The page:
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Helping Children with Dyslexia: Helping a Child Live with Dyslexia

Helping Children with Dyslexia: Helping a Child Live with Dyslexia

October 24, 2016 dyslexia, disorder Return

Most clinical and educational psychologists who can diagnose dyslexia often offer programmes to help children cope with this condition. Such programmes may differ slightly depending on the centre, says Selina Ding, so it is up to the parents to pick a programme that the child is most comfortable and happy with.

The Dyslexia Programme in Selina’s private practice, like many programmes out there, is based on the well-known Orton-Gillingham method, an approach well-known for its flexibility and structure as well as its ability to help dyslexic children progress faster in reading, writing and spelling. Its flexibility allows tutors to devise a highly personalized curriculum to meet the child’s specific needs. Such curriculum exposes the child to learning via a variety of senses (hearing, sight as well as kinaesthetic, which emphasizes touch and movement).

 “Ordinary people can memorize the alphabet easily, but to a dyslexic child, the alphabets are like those Egyptian hieroglyphics – he or she has a hard time recognizing them,” explains Selina.

To improve the child’s ability to recognize and correctly pronounce the letters, Selina incorporates additional kinaesthetic elements into the programme. These elements are especially helpful for dyslexic children who also have problems differentiating sounds.

Kinaesthetic tutoring sees the child tracing a letter of the alphabet often printed on papers with textures or made into moulds. Sometimes the child may be blindfolded to enhance his or her sense of touch. This way, the child can see the ‘movement’ of letters such as D and G. “Such exercises help the brain focus better and improve retention of what the child has learned,” Selina explains.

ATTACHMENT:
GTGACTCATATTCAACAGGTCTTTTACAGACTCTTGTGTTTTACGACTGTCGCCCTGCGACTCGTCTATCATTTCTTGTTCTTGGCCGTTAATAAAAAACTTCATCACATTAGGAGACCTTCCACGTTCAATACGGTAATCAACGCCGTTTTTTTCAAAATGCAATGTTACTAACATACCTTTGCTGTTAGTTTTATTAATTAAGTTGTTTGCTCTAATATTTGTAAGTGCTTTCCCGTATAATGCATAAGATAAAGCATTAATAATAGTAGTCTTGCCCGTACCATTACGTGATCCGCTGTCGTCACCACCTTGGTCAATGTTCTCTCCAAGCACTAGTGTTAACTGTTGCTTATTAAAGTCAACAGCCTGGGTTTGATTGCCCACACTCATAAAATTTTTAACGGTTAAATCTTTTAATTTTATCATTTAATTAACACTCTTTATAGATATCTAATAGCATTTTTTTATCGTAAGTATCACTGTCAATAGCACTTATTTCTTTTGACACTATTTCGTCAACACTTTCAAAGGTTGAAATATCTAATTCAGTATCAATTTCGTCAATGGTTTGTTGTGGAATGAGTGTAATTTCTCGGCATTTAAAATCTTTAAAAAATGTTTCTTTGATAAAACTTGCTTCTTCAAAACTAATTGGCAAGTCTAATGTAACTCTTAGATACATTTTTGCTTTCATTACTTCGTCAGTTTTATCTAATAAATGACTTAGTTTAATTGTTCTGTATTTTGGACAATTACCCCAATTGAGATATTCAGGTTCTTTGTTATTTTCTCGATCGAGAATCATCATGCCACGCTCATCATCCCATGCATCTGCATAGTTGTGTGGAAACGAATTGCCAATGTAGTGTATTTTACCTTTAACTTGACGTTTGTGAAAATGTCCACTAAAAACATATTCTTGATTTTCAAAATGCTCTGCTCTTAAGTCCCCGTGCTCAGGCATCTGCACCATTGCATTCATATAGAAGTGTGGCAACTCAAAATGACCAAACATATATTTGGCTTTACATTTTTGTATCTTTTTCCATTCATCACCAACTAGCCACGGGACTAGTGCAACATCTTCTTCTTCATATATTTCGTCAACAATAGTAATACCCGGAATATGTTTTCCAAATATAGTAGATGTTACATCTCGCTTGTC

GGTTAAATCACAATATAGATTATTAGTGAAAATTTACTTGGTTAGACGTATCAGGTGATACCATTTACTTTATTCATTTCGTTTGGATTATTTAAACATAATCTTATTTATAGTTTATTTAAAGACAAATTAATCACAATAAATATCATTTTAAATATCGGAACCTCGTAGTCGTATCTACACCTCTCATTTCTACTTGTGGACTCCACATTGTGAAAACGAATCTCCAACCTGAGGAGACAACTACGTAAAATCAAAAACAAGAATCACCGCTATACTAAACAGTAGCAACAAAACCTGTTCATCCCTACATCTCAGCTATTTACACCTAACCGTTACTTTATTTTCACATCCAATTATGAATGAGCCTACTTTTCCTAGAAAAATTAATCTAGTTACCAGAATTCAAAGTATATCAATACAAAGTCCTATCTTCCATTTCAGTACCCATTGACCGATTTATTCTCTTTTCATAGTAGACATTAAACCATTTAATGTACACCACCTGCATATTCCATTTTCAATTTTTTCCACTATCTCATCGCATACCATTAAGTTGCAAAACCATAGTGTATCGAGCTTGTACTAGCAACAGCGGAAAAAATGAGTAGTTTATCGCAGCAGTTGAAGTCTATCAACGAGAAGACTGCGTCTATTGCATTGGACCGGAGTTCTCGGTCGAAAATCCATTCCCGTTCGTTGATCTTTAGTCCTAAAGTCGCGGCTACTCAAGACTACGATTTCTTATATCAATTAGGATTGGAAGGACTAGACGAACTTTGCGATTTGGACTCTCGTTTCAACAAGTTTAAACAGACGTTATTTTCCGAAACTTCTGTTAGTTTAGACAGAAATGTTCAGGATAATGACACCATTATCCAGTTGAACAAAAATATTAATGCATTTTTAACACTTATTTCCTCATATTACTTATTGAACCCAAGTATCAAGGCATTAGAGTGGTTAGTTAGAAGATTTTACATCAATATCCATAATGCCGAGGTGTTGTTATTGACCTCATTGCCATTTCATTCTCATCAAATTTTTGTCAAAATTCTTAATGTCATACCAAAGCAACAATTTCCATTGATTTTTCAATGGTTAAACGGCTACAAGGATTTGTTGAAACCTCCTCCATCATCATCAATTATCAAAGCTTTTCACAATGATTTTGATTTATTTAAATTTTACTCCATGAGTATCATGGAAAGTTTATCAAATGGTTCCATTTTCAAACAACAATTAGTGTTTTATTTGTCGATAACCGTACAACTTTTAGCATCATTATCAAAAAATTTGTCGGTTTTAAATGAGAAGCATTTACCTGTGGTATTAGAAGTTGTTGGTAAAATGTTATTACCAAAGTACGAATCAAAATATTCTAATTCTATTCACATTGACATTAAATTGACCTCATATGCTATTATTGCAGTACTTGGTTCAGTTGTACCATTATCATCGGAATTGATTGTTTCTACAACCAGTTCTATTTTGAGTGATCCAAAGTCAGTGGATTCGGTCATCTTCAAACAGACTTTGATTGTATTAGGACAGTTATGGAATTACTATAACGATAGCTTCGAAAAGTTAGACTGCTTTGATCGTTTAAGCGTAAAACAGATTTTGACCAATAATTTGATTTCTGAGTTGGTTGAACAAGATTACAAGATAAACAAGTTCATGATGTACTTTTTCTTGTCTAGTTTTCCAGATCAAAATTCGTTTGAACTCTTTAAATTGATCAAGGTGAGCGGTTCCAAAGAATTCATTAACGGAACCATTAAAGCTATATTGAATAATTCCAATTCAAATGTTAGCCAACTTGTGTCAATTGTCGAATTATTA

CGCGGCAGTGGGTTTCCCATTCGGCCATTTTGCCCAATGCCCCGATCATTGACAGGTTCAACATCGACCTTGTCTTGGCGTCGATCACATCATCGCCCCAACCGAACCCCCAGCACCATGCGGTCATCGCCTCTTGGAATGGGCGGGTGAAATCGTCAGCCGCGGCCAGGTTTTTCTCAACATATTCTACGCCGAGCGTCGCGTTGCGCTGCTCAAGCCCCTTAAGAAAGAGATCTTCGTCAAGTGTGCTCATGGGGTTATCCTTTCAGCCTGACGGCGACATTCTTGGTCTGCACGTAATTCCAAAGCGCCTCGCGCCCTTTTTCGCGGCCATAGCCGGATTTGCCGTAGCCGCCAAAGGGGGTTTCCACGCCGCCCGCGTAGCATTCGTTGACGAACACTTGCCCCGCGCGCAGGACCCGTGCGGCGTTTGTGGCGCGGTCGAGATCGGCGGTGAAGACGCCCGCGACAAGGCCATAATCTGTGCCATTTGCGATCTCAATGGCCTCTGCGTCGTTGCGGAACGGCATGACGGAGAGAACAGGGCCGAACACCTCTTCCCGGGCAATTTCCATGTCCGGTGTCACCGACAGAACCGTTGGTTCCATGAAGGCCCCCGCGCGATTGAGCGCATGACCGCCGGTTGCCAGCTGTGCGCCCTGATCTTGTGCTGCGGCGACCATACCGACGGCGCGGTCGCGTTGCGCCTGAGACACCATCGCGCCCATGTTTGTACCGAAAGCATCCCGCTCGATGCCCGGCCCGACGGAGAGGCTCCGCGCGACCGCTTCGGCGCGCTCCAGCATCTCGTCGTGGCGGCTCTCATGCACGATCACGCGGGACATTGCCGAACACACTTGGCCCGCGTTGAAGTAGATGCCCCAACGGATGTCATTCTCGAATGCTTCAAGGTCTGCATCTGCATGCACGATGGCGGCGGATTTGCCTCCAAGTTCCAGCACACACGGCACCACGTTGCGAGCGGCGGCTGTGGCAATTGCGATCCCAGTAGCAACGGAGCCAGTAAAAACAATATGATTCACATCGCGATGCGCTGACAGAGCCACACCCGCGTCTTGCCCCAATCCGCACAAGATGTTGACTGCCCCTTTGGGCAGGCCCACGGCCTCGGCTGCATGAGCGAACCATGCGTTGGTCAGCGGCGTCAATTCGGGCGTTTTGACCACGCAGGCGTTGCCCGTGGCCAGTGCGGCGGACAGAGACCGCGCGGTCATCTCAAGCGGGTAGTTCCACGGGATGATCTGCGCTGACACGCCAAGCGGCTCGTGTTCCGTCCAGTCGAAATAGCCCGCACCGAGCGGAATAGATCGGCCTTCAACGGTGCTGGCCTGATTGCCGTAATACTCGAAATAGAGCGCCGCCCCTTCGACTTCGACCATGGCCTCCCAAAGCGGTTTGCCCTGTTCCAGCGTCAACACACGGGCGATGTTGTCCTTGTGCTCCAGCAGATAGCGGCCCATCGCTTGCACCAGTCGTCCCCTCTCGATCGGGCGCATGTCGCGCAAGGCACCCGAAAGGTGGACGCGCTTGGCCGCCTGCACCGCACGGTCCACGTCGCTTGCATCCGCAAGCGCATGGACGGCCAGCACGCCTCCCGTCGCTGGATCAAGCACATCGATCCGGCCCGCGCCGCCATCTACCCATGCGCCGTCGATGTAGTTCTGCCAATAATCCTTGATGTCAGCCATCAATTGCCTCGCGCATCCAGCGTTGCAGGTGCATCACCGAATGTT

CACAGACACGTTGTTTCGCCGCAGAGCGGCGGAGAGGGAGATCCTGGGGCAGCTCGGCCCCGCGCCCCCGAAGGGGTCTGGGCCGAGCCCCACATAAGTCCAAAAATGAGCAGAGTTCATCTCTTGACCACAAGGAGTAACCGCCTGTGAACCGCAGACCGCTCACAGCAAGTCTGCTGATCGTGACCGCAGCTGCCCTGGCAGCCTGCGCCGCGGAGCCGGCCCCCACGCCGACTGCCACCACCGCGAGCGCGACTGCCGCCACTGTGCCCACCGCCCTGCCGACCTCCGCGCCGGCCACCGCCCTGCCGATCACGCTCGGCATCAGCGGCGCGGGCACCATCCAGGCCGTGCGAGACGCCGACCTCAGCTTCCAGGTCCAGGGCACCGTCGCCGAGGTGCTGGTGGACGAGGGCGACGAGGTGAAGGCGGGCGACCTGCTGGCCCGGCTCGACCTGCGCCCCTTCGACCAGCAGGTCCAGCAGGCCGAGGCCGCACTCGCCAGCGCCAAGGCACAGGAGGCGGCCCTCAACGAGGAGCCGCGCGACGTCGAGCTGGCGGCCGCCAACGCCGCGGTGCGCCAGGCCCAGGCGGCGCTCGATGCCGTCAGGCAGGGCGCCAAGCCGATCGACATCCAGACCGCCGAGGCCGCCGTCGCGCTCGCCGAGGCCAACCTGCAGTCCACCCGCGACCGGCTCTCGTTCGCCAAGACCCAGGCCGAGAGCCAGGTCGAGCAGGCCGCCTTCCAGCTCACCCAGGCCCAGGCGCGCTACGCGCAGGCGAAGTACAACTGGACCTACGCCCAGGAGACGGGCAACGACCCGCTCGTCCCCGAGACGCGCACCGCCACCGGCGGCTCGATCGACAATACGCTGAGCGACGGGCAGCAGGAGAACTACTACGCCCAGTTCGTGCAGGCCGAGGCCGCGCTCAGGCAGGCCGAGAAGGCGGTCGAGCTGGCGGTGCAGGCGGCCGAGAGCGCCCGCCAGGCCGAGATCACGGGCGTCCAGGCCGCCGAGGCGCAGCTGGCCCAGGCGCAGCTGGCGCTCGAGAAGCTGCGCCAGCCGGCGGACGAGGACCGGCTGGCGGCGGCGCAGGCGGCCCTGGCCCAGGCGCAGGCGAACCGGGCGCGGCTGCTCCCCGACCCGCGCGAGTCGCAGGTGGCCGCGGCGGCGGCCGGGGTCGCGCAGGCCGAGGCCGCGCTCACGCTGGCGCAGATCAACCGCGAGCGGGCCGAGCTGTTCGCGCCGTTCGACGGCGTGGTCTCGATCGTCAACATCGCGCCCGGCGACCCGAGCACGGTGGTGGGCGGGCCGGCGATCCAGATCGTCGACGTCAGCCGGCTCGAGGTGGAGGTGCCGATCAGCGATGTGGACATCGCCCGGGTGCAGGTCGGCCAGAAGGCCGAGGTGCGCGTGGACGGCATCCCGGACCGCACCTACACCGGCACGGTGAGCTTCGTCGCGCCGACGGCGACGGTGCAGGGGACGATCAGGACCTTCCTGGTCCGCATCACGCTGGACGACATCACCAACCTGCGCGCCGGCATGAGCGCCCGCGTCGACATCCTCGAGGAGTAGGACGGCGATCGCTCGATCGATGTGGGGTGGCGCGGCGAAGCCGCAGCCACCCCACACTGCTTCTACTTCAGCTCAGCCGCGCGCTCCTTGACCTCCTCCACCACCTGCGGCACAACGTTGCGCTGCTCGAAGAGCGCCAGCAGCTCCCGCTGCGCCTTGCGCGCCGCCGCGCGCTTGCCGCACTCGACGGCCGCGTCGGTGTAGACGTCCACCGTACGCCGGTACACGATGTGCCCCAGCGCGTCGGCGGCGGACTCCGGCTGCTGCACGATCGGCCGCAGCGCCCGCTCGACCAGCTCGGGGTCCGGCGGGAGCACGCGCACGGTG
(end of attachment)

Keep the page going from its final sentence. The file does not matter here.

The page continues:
Dyslexia programmes also usually offer supplemental reading materials for the child as well as advice and tips for the parents on supporting their child’s efforts to learn.

How long is the programme?

According to Selina, most programmes are structured around the child’s needs and schedule. Ideally, she would love if a child can spend an hour with her in the programme each day, but realistically, the child may also have other classes or activities to attend. If the child spends 2 hours each week on the programme, it takes about 2 years to complete.

Should the child still go to kindergarten or school in the meantime?

Yes! Selina strongly encourages this, as school is also a place for the child to develop his or her social skills. Additionally, the child may still pick up important knowledge or apply what they have learned. The parents can help their child by explaining to the child’s teachers about his or her dyslexia.

Does this programme work?

In Selina’s experience, yes. She has seen children change from sullen and difficult students to eager learners who are enthusiastic about going to school and even doing their homework!

What is next after the dyslexia programme?

The programme helps the child read, write and understand words better, but the child may have fallen behind on language skills in the meantime. Often, remedial language classes are the next step.

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